Towns Along the Way – Navarra #2

We continue on our journey…

Uterga (map) – 710 kms to Santiago.

utergaUterga is the first town you arrive at after descending the Alto de Perdón. The descent can be perilous at times, especially during bad weather. I remember walking into the village in September 2014 and initially spotting its large town hall. It must be the tidiest village I have seen. It is home to 2 albergues and a hostal (Gronze). Albergue Camino del Perdón is perfect for a stop off after the tough climb and descent. However, many choose to walk on to Puente la Reina, another fine town.

 

Villatuerta (map) – 685 kms to Santiago

Villatuerta is a town of just under 1000 residents located 4 km outside of Estella. Although probably of Roman origin, the greatest development of Villatuerta occurred in medieval times and, as a consequence of the Camino de Santiago. Since then it has retained its Romanesque bridge over the river Iranzu, the river that that divides the town into two neighbourhoods. The parish church, dedicated to Our Lady of the Assumption, also of Roman origin, it had to be rebuilt in the 15th century. There is the one albergue here, Casa Magica (Gronze), which is well recommended.

Villamayor de Monjardín (map) – 653 kms to Santiago

VillamayorDMonjardinIn 2014 I encountered this village in Navarra. I had stayed just outside of Estella the previous night and had left early that morning. Unfortunately, there were no cafes open in Villamayor when I passed so I had to make do with the wine I picked up in Irache earlier. I wasn’t complaining :). Villamayor de Monjardín is a small town located at the foot of the Castle of San Esteban of Deyo. The fortress walls are well conserved. The main site visited is the Romanesque church of San Andrés, from the 12th century. You should have no problem finding somewhere to stay here (Gronze).

Torres del Río (map) – 636 kms to Santiago

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Torres del Rio is one of the final towns you will pass before entering La Rioja. This small village, located at the side of a hill, hosts of one of the most characteristic monuments of Romanesque architecture in Navarre, an octagonal church of the Santo Sepulcro. I was unlucky not to witness the inside of this church as it was closed the day I passed through Torres del Río. There are three albergues here (Gronze). I really enjoyed my stay in Casa Mariela. The following clip shows you the church of the Santo Sepulcro.

 

Viana (map) – 625 kms to Santiago

Viana is a town that will surprise pilgrims for its rich architecture, wine cellars and, above all, for its extensive history. The last town in Navarre is situated just seven kilometres from Logroño. It has a fortified square, surrounded by a medieval wall, which served as a defensive stronghold during the Middle Ages against the ancient Kingdom of Castile. Its narrow streets, many monuments, and the majestic church of Santa Maria are highlights. The importance of the Camino on the evolution of Viana is evident by the six refuges for pilgrims, of which several traces still remain. Viana often hosts fiestas and is known to have a ‘running of the bulls’.

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Outside the Iglesia de Santa Maria in Viana

Leaving Viana brings us to Logrono and the new province of La Rioja…

 

¡Buen camino! documentary on TVE

I first became aware of the above programme on Spanish TV channel “RTVE” last weekend when it popped up on my Facebook feed. I immediately went to the channel’s website and watched the first episode which is available for streaming for quite a while. The programme is broadcast each Thursday at 12.25am but is uploaded for viewing online right after.

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I then saw a post by Cathy Seitchik Diaz on the Facebook group September, 2017 – Camino de Santiago. Cathy has just returned from her 3rd Camino and I wanted to know how she got on, so I messaged her. When she replied she told me that she had been interviewed by the producers of ¡Buen camino! and she is due to be on Episode 6. I thought Wow!!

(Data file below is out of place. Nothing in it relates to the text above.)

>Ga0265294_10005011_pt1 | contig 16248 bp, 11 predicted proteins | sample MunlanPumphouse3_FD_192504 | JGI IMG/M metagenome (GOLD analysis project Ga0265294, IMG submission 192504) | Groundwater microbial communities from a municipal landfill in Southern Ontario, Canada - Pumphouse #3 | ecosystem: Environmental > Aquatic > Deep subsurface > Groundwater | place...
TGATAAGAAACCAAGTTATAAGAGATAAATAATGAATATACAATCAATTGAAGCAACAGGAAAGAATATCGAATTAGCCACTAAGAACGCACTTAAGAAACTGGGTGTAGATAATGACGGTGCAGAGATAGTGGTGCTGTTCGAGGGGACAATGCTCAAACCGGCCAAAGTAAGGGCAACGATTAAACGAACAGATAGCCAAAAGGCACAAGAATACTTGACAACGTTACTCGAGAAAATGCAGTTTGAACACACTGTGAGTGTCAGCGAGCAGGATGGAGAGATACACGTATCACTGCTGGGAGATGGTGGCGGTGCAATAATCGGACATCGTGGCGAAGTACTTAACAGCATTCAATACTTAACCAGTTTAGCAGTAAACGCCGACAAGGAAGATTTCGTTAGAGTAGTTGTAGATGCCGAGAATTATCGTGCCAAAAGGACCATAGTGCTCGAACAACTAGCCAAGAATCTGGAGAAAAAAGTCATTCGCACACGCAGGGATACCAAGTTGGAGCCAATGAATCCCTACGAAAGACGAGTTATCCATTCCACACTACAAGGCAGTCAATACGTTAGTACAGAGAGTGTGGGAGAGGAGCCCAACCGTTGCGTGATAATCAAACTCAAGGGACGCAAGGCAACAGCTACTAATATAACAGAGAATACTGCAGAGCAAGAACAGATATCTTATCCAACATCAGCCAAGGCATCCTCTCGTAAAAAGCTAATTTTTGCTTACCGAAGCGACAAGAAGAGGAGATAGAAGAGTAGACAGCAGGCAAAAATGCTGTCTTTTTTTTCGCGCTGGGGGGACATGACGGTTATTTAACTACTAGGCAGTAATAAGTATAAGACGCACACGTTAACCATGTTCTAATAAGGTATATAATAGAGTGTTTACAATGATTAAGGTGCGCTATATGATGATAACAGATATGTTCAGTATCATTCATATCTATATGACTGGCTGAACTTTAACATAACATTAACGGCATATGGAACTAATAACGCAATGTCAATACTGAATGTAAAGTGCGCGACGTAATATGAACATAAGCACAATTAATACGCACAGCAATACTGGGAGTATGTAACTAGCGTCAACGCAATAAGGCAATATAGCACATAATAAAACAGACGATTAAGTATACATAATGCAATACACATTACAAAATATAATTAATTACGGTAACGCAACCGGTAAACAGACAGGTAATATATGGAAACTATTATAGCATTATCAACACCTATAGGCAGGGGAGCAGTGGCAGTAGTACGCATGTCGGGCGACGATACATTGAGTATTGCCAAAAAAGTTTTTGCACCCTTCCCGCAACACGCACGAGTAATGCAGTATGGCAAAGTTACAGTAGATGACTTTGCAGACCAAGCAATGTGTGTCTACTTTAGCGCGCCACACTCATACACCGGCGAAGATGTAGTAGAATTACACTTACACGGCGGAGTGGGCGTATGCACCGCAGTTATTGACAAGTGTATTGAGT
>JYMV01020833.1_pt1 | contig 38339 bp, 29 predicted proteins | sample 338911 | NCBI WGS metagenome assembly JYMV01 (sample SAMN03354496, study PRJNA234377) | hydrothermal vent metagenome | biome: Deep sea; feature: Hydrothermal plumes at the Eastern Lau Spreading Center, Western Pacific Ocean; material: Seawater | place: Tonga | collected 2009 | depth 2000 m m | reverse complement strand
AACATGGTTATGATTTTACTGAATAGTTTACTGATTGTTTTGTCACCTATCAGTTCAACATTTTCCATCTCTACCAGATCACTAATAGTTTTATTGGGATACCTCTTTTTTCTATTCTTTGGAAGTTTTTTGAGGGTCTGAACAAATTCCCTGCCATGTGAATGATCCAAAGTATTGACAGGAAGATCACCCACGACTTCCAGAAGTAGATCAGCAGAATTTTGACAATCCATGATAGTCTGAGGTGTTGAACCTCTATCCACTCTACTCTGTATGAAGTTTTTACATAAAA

The documentary follows a Spanish pilgrim, Marta Márquez, as she walks from Villafranca del Bierzo to Santiago on the Camino Frances. On her way, she meets many pilgrims from all over the world. We hear about their experiences and the reasons that led them to do this challenge. There are also short segments about the different Caminos, how to achieve your Compostela and what kit to carry. The first show started on July 13th and it will continue for a further 9 weeks – each week for each etapa.

The program discovers stories such as ……
– Cathy (above), a teacher from San Francisco, California, who carried her mother’s ashes with her;
– Irene and Sam, a mother and her 3 year old son riding a bicycle. They discover landscapes and areas of Galicia that they will never forget;
– Derek, a former Irish soldier stationed in Iraq. He found on the Way the remedy for its nightmares and disturbing visions.

You can view the 2 episodes shown so far by clicking on the links below –

¡Buen camino! Episode 1 – www.rtve.es/alacarta/videos/buen-camino/buen-camino-programa-1/4114558/

¡Buen camino! Episode 2 – www.rtve.es/alacarta/videos/buen-camino/buen-camino-programa-2/4125643/

The episodes are broadcast in Spanish however there are subtitles. If you do know of a way to change the subtitles to English, please let me know. For me however, having subtitles as it is, it is a great way of improving my Spanish as I understand most of what is being said when I read it.

I’m looking forward to seeing Cathy following our chat and I would love to have her contribute to our “Your Stories, Your Camino” series sometime in the future.

Buen Camino!

PS…please read Cathy’s comment below if you wish to change the subtitles to English. Her instructions are extremely helpful. I will upload a post about Cathy’s recent Camino shortly. Keep your eye on this space! 🙂 

Another Weekend Walk..

Last weekend, myself and some from the Free Camino Prep meet-up group met up and walked a section of the Grand Canal Way. We decided to meet outside of Dublin in a little town called Hazelhatch. The great thing about this trail is not only is it way-marked but it is serviced well by Irish Rail, so myself and my brother caught an early train to Portlaoise from Heuston Station in Dublin. We were practically the only people in the carriage so this was a novelty considering it is exactly the opposite during the week! We arrived in Hazelhatch Station, just outside of Celbridge just after 10am and waited for the remainder of the walkers. By half ten, we were 9, including the both of us, and we decided to make a start. We had 600 metres to reach the start of the trail so it wasn’t far. The Grand Canal Way actually starts in Lucan in Dublin but I chose this 12 km section as it is the easiest to get to and it is the most scenic. It isn’t difficult either, in fact, it is all flat and didn’t cause any of us any bother.